Forensic Neuropsychology in Practice: A guide to assessment and legal processes
Susan Young, Michael Kopelman, Gisli Gudjonsson
OUP Oxford, Jun 25, 2009 - Psychology - 368 pages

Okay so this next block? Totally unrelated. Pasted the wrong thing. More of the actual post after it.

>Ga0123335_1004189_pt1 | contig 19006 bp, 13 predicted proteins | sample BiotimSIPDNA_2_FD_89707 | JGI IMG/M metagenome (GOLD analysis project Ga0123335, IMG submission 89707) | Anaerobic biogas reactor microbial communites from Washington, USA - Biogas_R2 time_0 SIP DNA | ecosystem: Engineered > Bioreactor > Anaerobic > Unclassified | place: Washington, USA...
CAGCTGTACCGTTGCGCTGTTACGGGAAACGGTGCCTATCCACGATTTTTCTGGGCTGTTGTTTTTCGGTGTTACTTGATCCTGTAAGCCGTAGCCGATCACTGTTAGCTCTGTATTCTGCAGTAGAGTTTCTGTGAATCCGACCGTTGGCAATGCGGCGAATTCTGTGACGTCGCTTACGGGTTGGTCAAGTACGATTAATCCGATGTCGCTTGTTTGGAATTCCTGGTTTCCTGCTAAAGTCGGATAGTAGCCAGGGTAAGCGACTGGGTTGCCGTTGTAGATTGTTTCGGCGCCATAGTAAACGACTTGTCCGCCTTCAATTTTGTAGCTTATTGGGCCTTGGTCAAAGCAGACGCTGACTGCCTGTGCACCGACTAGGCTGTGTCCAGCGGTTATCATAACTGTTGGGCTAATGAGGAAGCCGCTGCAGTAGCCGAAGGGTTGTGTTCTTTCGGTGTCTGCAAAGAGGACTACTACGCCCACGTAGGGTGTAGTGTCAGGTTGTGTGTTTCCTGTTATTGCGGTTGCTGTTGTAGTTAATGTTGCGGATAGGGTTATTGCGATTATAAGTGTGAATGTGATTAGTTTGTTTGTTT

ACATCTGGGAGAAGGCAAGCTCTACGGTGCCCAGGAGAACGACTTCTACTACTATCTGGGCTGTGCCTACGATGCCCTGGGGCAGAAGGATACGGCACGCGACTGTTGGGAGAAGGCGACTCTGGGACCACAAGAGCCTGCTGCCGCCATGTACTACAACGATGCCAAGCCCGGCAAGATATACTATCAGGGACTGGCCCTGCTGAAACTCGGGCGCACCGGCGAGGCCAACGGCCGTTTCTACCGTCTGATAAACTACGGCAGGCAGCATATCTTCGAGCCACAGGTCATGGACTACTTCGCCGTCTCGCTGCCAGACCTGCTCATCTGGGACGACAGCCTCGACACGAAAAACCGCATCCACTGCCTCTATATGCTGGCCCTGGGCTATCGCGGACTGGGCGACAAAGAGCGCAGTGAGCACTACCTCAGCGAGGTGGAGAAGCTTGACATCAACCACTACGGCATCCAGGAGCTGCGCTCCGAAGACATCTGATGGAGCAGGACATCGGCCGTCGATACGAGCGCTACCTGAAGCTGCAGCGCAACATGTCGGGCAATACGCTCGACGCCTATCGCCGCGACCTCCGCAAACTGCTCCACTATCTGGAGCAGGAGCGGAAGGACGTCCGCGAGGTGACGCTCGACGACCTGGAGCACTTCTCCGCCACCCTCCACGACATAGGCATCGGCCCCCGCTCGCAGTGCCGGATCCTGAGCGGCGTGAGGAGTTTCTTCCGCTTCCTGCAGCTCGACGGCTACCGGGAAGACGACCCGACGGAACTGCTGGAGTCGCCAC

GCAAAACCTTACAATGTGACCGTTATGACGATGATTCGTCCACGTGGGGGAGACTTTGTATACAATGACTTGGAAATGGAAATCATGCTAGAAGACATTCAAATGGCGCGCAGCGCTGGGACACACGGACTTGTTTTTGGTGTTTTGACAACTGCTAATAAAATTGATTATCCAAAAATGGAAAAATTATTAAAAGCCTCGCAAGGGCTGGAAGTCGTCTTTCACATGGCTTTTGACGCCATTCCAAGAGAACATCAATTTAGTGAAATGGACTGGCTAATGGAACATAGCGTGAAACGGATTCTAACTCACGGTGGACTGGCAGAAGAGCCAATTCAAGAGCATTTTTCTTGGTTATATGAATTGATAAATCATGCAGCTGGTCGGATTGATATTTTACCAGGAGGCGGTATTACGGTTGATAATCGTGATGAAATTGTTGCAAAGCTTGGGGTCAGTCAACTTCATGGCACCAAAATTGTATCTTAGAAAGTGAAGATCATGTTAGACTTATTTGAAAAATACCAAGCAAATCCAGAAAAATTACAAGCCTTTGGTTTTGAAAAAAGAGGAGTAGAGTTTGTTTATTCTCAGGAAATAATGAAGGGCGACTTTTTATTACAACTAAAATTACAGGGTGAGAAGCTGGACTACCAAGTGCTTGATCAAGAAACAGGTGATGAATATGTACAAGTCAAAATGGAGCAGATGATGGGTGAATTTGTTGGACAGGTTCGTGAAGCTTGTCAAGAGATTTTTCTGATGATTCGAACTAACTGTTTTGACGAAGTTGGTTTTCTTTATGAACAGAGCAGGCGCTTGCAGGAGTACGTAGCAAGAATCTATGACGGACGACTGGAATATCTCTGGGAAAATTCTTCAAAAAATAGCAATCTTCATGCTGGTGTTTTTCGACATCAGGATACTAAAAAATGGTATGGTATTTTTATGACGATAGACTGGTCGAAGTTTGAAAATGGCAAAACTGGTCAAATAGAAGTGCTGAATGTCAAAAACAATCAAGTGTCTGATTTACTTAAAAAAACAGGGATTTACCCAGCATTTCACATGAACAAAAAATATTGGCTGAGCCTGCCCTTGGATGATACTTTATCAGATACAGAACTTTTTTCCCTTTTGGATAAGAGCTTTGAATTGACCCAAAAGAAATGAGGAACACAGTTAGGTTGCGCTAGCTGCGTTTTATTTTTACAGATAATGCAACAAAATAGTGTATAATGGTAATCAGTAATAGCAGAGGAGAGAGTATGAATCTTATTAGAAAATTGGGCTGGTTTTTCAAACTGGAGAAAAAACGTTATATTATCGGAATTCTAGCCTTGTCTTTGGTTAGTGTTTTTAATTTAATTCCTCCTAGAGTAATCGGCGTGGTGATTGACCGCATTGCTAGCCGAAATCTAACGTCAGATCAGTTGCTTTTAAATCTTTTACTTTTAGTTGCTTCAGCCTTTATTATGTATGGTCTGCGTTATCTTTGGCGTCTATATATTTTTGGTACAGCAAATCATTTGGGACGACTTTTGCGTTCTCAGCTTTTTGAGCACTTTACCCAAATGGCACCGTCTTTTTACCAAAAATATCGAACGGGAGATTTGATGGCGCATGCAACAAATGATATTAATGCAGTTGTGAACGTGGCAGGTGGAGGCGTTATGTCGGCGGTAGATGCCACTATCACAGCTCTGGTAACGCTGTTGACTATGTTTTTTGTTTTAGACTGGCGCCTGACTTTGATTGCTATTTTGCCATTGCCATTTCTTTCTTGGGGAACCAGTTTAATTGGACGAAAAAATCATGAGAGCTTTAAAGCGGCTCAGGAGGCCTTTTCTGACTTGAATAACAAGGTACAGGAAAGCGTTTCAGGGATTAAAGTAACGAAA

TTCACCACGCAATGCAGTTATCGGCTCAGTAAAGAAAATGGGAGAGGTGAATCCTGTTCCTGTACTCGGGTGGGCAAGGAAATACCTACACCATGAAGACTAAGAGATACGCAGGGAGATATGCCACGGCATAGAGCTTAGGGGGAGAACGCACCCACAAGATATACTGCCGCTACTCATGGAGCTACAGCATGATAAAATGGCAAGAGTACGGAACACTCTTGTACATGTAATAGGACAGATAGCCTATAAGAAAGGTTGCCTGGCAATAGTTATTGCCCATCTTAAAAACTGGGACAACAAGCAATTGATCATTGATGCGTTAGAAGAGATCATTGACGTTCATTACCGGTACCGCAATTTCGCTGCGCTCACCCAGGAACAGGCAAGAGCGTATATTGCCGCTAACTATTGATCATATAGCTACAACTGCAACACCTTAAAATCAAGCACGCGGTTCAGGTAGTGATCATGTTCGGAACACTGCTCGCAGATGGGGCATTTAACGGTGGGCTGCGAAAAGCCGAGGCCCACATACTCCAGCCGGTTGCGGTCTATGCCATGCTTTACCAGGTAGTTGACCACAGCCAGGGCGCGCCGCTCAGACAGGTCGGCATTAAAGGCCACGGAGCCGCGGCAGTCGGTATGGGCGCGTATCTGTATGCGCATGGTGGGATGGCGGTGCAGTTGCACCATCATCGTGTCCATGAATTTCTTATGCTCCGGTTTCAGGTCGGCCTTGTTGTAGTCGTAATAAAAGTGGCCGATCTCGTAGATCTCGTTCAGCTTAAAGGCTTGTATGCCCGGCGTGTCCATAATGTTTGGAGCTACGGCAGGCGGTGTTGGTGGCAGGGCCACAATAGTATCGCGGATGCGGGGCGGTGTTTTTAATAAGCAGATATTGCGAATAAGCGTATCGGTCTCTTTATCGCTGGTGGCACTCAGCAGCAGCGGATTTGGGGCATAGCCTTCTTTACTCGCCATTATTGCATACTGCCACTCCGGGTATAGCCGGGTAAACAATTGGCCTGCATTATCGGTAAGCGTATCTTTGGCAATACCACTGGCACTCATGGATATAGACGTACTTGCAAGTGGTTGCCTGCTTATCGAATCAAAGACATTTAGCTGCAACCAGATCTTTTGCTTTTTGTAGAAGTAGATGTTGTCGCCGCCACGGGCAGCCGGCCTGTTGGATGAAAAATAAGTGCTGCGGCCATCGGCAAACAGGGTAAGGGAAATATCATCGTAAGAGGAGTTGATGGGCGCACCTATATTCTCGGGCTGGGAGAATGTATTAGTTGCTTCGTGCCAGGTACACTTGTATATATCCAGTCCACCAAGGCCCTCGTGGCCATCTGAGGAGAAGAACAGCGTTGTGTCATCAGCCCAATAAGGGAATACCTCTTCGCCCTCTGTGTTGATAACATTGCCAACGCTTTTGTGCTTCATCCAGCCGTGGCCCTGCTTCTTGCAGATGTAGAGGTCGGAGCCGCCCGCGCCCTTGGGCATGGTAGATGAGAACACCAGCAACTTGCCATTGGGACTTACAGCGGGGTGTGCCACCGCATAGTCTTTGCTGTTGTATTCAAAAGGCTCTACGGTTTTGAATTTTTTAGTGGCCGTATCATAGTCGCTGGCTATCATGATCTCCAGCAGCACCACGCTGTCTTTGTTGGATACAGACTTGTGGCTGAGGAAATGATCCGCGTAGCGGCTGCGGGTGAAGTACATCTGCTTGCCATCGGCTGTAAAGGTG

Clinical psychologists and psychiatrists are increasingly being asked to prepare reports for legal purposes. These might involve issues regarding the clients own mental state at the time they committed the crime, or it might involve the neuropsychological effects of an injury to a third party. In addition they might be looking at issues regarding impulsivity, and the role of underlying disorders such as ADHD, and antisocial or borderline personality disorders. These topics are typically the preserve of the field of forensic neuropsychology, yet for many, this discipline is seen as a highly specialised one beyond the scope and skill of the clinical psychologist. This book fills a major gap in the literature, in providing a practical reference text for clinical and forensic psychologists and psychiatrists who are working in these important areas of forensic consultancy, and who need a working knowledge of neuropsychological assessment and legal processes. Topics include: aggression and violence, learning disability and developmental disorders - such as autism and ADHD, eplilepsy, amnesia, alcohol and substance misuse, and traumatic head injury. In addition, the book looks at expert testimony, malingering, and other ethical and professional issues. It will help practitioners deal with the clinical and neuropsychological problems in the field, and negotiate the legal labyrinths involved in issues such as competency, fitness to plead and stand trial, mental capacity and mitigation. With chapters written by leading practitioners and clinicians that provide a synthesis of key knowledge and best practice in their areas, this thought provoking and pragmatic guide will be essential for clinical and forensic neuropsychologists, psychiatrists, and lawyers.
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